SARATOGA SPRINGS — The Saratoga Springs City Council appears ready to accept most of a police reform task force’s recommendations, but members of the task force and community activists say they’re concerned that there’s still no commitment for a civilian police review board to independently review complaints against police.
“We are still deeply concerned it only sets up an independent committee to look at a civilian review board,” Camille Daniels, a co-chair of the task force, said at a rally Monday evening on the steps of City Hall. About 50 people, many of them local activists, attended.
The City Council is set to hold a workshop discussion on the task force’s 50-point plan Tuesday evening and take a vote on the draft police reform plan at a special meeting on March 31 — the night before the statewide deadline for acting on the reform initiatives. Activists said they plan to offer public comment at Tuesday’s meeting.
The draft resolution discussed at last week’s council meeting was updated Monday to accept nearly all of the recommendations of the citizen police reform committee, though concluding that some initiatives would be subject to city budget appropriations. It also noted the potential obstacles to complying with the key recommendation regarding a police civilian review board, which would review complaints and internal disciplinary actions within the Saratoga Springs Police Department.
“Let’s not drag our feet and continue to evaluate.” said a Black Lives Matter Saratoga member, Chandler Hickenbottom. “We’re not asking any more, we’re demanding.”
City officials have said creating a civilian police review board would probably involve renegotiating union contracts, possibly amendments to the City Charter and possibly litigation.
Any change to the City Charter would require voter approval. A series of efforts to change the charter — some involving a full government restructuring, others involving relatively small modernizations — have been voted down in recent years.
Cities including Schenectady and Albany have civilian police review boards, though the rules governing them and their effectiveness varies. Both cities are having discussions about strengthening their powers as part of their police reform reviews.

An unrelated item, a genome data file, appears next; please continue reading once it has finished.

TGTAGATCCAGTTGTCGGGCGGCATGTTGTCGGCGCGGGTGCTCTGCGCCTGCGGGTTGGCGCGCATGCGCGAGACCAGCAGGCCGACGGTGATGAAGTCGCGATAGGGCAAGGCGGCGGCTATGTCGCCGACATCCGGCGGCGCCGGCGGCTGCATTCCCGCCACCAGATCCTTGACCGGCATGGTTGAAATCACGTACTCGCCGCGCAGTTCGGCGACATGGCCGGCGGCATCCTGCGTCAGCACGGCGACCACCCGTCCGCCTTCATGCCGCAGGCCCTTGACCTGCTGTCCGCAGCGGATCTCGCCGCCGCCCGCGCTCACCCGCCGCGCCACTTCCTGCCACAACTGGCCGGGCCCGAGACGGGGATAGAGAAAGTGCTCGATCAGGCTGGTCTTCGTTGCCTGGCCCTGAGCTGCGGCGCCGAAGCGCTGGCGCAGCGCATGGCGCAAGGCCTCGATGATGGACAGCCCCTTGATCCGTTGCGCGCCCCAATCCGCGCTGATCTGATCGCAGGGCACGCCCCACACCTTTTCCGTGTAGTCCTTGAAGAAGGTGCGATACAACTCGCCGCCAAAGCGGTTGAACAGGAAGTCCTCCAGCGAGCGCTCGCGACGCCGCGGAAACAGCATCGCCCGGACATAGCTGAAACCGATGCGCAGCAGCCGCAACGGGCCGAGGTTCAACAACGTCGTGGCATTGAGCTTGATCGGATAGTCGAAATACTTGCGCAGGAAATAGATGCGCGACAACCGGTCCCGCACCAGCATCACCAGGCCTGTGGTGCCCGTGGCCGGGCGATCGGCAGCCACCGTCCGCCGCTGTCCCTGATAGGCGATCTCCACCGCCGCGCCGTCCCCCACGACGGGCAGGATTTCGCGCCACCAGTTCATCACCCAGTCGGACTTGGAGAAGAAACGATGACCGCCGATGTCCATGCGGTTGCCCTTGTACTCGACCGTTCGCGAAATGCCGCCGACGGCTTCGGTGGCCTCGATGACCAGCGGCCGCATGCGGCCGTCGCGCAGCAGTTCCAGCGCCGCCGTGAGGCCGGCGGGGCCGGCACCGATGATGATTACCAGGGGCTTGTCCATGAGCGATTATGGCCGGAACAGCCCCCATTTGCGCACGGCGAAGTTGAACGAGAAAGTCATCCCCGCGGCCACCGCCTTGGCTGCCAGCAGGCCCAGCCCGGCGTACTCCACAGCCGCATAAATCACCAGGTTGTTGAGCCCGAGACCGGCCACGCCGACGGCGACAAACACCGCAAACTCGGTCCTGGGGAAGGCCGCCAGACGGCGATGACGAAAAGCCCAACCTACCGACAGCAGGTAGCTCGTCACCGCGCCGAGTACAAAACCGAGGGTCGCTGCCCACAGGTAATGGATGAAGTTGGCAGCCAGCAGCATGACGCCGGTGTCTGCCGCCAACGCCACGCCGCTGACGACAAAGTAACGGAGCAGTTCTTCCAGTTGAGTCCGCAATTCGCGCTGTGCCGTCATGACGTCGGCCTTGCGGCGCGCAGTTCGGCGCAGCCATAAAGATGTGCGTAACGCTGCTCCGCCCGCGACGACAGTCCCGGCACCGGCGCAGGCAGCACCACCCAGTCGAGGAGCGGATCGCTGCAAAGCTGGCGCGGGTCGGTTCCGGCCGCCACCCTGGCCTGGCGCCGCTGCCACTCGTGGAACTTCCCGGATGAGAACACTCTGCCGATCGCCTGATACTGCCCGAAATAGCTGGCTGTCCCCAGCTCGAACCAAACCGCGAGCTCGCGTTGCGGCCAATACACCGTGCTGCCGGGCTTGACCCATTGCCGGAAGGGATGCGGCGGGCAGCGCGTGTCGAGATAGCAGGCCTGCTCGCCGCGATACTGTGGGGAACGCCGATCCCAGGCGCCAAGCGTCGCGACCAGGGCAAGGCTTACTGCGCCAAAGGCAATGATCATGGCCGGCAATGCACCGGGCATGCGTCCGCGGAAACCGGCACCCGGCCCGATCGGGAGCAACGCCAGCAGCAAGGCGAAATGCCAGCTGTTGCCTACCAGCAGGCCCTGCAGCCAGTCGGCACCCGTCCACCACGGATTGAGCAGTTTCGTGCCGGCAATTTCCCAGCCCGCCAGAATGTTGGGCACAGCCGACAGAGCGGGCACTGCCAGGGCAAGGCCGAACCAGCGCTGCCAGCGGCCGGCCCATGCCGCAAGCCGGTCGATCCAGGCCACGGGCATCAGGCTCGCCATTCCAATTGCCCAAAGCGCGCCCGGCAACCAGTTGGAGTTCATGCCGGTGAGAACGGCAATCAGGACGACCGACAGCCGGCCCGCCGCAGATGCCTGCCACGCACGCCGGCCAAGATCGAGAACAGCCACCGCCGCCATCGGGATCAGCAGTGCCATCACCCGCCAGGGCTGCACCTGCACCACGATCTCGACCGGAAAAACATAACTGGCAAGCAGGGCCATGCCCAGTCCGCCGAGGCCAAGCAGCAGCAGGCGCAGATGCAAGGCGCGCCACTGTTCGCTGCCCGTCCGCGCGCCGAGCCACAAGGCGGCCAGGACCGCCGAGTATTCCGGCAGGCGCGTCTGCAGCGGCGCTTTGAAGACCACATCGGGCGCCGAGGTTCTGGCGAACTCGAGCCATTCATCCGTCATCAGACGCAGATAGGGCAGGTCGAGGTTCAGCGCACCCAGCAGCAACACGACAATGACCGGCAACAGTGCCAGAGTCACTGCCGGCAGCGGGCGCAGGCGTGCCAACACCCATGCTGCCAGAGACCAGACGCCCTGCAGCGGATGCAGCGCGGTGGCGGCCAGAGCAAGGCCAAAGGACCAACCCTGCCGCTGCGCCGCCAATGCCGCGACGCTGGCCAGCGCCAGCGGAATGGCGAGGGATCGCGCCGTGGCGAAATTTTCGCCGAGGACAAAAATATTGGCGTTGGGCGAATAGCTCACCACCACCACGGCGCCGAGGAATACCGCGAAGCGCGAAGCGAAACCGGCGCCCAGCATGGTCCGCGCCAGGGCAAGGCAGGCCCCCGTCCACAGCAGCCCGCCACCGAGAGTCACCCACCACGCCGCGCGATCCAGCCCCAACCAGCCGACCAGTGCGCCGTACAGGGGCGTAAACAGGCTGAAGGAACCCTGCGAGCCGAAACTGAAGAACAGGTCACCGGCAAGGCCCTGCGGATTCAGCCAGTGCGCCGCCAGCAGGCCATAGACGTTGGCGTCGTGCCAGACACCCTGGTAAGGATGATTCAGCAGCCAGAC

Some activists said if there were already a civilian police review board, the public might have clearer answers about the 2013 incident that led to the death of Darryl Mount Jr. Mount was running from police when he ran into a construction site and fell, according to the police account. His family contends police beat him. He was found in a coma from severe head injuries and died months later.
“We have to have a civilian review board, plain and simple,” said Lexis Figuereo, a local BLM activist.
Last week, City Attorney Vincent DeLeonardis said the council resolution could be changed at any time, as it was Monday, to clearly accept most of the task force recommendations. City officials also acknowledged sending in the report won’t be the end of the city’s response.
“Police reform has to go on after April 1,” Mayor Meg Kelly said last week. “We have to have a plan going forward, and that’s what we’re doing with this resolution.”
Saratoga Springs, like every community in the state that has its own law enforcement agency, is under an order by Gov. Andrew M. Cuomo to formally study whether its agency needs to make changes due to the nation’s history of systemic racism, and submit a plan by April 1.
Cuomo’s order was issued in response to Black Lives Matter protests over police-involved deaths of unarmed Black civilians across the country. A Capital Region group, All of Us, held several protests in Saratoga Springs, including a protest last July 30 that resulted in use of pepper balls and arrests after protesters refused orders to stop blocking streets. Some critics characterized those tactics as “militarized.”
In response, the proposed resolution would direct the police chief to review policies regarding response to First Amendment assemblies and instances when outside police agencies are called for assistance. (The Saratoga County Sheriff’s Department, state police and state park police were part of the July 30 response.)
The citizen-led task force, which began meeting in August and issued its recommendations in early March, said the Police Department needs to revise its use-of-force policy to minimize harm, adopt policies tailored to deal specifically with mental health calls, diversify the department’s personnel, and modify internal disciplinary review procedures. The council resolution supports those recommendations, noting some are already underway, though more may need to be done. It acknowledges “the prevalence of racism which has existed throughout the history of the United States.”